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Sep 18, 2006
Blog Post

My Shoe Fetish & Why Personas Are Invaluable for Marketing

SUMMARY: No summary available.
MarketingSherpa 2006 research shows B-to-B marketers' use of personas is far higher than expected. In fact, 40% of business technology hardware marketers use personas for their marketing. (That compares to 22% of software marketers and 19% of professional services marketers.)

I have to admit, until a few years ago I'd never heard of personas at all. To hear at least 1/5th of marketers now swear by them was startling. Can personas really be all that useful?

Then, I thought back to a balmy Saturday night this summer when my husband and I were sitting on a sidewalk bench in Newport, RI, watching the world go by.

Saturday night in Newport is date night. Hundreds of visiting couples from all over the world strolled by us. I amused myself by forming theories about women's shoes. The higher the heel, I figured, the less secure she was in the relationship. Women in flats seemed ultra comfortable, in more ways than one.

I turned to my husband to share this revelation only to find he was staring in a completely different direction. Turns out gangs of small boys were rocketing down a hill a few feet from us on skateboards -- in heavy two-lane traffic.

One of them, going roughly 30 MPH while crossing lanes, actually answered his ringing cell phone at the same time and yelled, "Don't call me now, Mom, I'm busy." I can only imagine the heart attack the mother would have had had she known precisely what he was doing when she called.

Anyway, it was at that moment that the incredible usefulness of persona-based marketing was brought home to me.

There we were -- two people watching the world go by from the exact same park bench. But for one of us, it was a thrilling shoe-fashion show, and for the other an exciting sporting event.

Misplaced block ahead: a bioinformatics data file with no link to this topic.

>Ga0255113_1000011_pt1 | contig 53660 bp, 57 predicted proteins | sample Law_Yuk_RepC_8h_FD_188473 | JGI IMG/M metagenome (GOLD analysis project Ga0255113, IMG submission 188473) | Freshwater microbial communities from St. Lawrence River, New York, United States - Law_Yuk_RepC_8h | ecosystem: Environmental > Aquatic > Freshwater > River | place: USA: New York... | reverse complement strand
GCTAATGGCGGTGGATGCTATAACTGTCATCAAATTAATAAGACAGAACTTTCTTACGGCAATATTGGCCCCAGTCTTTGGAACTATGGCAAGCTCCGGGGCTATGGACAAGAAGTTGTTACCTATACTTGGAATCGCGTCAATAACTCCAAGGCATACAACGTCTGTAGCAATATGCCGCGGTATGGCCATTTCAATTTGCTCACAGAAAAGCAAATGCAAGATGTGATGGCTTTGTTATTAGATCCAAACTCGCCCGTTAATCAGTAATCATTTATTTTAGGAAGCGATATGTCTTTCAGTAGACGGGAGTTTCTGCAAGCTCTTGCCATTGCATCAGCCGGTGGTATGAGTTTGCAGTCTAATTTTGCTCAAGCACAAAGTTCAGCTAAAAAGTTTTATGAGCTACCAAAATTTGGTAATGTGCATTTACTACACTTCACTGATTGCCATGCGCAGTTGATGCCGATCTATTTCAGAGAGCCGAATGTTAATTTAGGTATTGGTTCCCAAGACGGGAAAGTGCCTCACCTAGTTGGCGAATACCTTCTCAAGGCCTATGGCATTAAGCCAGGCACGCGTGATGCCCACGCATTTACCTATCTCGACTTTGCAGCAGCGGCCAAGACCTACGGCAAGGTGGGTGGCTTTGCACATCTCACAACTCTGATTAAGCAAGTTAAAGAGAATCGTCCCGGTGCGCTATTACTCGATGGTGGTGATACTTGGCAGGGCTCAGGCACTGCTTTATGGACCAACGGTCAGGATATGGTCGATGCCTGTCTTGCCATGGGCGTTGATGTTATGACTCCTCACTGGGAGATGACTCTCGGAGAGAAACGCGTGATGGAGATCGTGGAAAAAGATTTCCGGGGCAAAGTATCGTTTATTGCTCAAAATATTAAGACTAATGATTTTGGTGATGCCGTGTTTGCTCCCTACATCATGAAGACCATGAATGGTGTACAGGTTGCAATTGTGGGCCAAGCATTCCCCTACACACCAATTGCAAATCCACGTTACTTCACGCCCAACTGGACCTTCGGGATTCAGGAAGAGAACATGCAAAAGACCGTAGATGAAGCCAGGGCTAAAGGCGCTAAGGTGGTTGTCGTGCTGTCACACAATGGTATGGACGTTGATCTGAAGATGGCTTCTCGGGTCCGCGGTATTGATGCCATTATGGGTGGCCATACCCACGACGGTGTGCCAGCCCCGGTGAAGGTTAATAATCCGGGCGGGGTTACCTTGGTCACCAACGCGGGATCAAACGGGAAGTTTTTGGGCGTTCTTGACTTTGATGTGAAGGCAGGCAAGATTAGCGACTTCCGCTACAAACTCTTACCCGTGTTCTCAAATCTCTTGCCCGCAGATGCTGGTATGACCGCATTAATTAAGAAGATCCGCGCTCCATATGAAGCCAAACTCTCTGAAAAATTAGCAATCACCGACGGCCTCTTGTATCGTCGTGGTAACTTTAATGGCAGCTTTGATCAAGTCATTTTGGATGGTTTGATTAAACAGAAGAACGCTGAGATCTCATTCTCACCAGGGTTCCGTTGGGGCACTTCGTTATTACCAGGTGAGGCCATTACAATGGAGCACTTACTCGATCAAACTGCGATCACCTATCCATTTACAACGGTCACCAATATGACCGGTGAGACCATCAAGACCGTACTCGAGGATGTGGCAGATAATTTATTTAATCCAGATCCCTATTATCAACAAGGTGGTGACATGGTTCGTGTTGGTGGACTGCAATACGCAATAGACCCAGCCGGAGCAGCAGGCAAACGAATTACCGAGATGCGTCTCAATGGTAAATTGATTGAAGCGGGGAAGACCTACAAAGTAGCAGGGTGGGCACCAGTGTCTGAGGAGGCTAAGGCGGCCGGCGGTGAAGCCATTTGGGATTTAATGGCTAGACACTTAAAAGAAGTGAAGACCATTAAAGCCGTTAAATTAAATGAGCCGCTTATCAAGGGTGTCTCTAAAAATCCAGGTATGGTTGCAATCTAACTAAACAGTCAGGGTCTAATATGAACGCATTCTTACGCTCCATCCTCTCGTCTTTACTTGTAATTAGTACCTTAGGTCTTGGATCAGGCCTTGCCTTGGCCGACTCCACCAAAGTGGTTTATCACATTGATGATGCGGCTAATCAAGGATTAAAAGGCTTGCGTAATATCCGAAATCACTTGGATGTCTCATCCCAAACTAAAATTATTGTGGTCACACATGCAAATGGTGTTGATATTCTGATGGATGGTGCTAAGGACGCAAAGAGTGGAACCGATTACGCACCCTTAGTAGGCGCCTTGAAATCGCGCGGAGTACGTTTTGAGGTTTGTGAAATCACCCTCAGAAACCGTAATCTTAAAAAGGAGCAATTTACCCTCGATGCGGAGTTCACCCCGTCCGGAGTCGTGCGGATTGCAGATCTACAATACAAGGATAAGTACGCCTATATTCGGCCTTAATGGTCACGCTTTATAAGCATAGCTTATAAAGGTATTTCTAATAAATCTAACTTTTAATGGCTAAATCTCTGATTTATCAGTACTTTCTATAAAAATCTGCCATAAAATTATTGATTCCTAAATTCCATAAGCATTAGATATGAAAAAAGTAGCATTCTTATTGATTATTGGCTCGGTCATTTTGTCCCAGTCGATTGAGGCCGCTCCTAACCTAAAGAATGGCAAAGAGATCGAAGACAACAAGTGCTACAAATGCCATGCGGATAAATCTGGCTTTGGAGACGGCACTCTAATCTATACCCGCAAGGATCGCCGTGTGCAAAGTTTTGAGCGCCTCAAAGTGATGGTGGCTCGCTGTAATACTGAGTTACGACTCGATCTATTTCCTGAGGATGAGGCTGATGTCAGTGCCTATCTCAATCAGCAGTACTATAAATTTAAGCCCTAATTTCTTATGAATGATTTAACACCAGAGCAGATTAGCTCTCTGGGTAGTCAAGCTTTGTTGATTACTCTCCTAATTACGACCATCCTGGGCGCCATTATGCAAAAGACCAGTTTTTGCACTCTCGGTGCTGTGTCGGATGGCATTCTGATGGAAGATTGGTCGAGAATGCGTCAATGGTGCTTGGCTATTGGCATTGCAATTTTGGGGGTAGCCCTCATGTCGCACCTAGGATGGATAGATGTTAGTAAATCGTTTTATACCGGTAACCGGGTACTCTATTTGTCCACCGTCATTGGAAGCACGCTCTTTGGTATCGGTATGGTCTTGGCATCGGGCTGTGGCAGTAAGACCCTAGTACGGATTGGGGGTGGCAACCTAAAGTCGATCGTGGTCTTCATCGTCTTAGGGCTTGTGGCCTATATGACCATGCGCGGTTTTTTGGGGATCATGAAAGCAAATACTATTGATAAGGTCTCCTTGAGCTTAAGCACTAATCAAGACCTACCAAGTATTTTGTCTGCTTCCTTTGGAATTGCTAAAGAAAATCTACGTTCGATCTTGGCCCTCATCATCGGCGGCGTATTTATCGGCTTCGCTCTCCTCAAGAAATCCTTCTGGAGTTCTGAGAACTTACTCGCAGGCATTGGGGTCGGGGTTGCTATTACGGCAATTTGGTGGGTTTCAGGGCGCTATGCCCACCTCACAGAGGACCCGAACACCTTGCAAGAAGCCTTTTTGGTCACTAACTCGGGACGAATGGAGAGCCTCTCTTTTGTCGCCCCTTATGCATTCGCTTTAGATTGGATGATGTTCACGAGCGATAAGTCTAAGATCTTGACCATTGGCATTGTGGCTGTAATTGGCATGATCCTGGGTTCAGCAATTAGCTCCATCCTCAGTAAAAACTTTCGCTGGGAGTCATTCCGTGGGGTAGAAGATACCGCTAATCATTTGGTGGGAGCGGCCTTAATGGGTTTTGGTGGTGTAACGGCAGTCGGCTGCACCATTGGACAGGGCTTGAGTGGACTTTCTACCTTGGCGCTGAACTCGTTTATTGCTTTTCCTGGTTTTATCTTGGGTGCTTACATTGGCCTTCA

If that park bench instead were a marketing communication (or Web site) and you tried to create an "average" message to attract the "average" of us two, you would have completely, utterly failed.

Our attentions were simply too different. You can't average-out separate passions into one general message to please both.

And that's what persona marketing is. You create research-based characters each matching one of the very distinct groups of folks who visit your site or view your marcom. And then you make sure there's distinct content on that site or marcom specifically created to please each of them.

No one general message will ever work well because there are no average people.

Now, I'm asking for your help. Several Sherpa readers have written in asking if we could share useful instructions on creating personas that really work. Especially how to avoid creating personas based on internal assumptions that may not be true in reality.

So, we're putting together a special report on the topic to be published here shortly. Got a real-life story or lesson of your own on how your organization created personas that worked? (Or didn't.) Let us know at

See Also:

Comments about this Blog Entry

Sep 18, 2006 - Shane Lennon of Ibis Consulting says:
It is great to see actual realizationa and execution of this type of approach to marketing - especially in the online world where it is easier to create this type of experience. I remember in several former lives pushing this approach at 3 previous companies over the last 10 years and the marketing/sales teams laughing at me, fighting tooth and nail topreserve their brochure driven product sites. Shane

Sep 18, 2006 - Marilou Barsam of TechTarget says: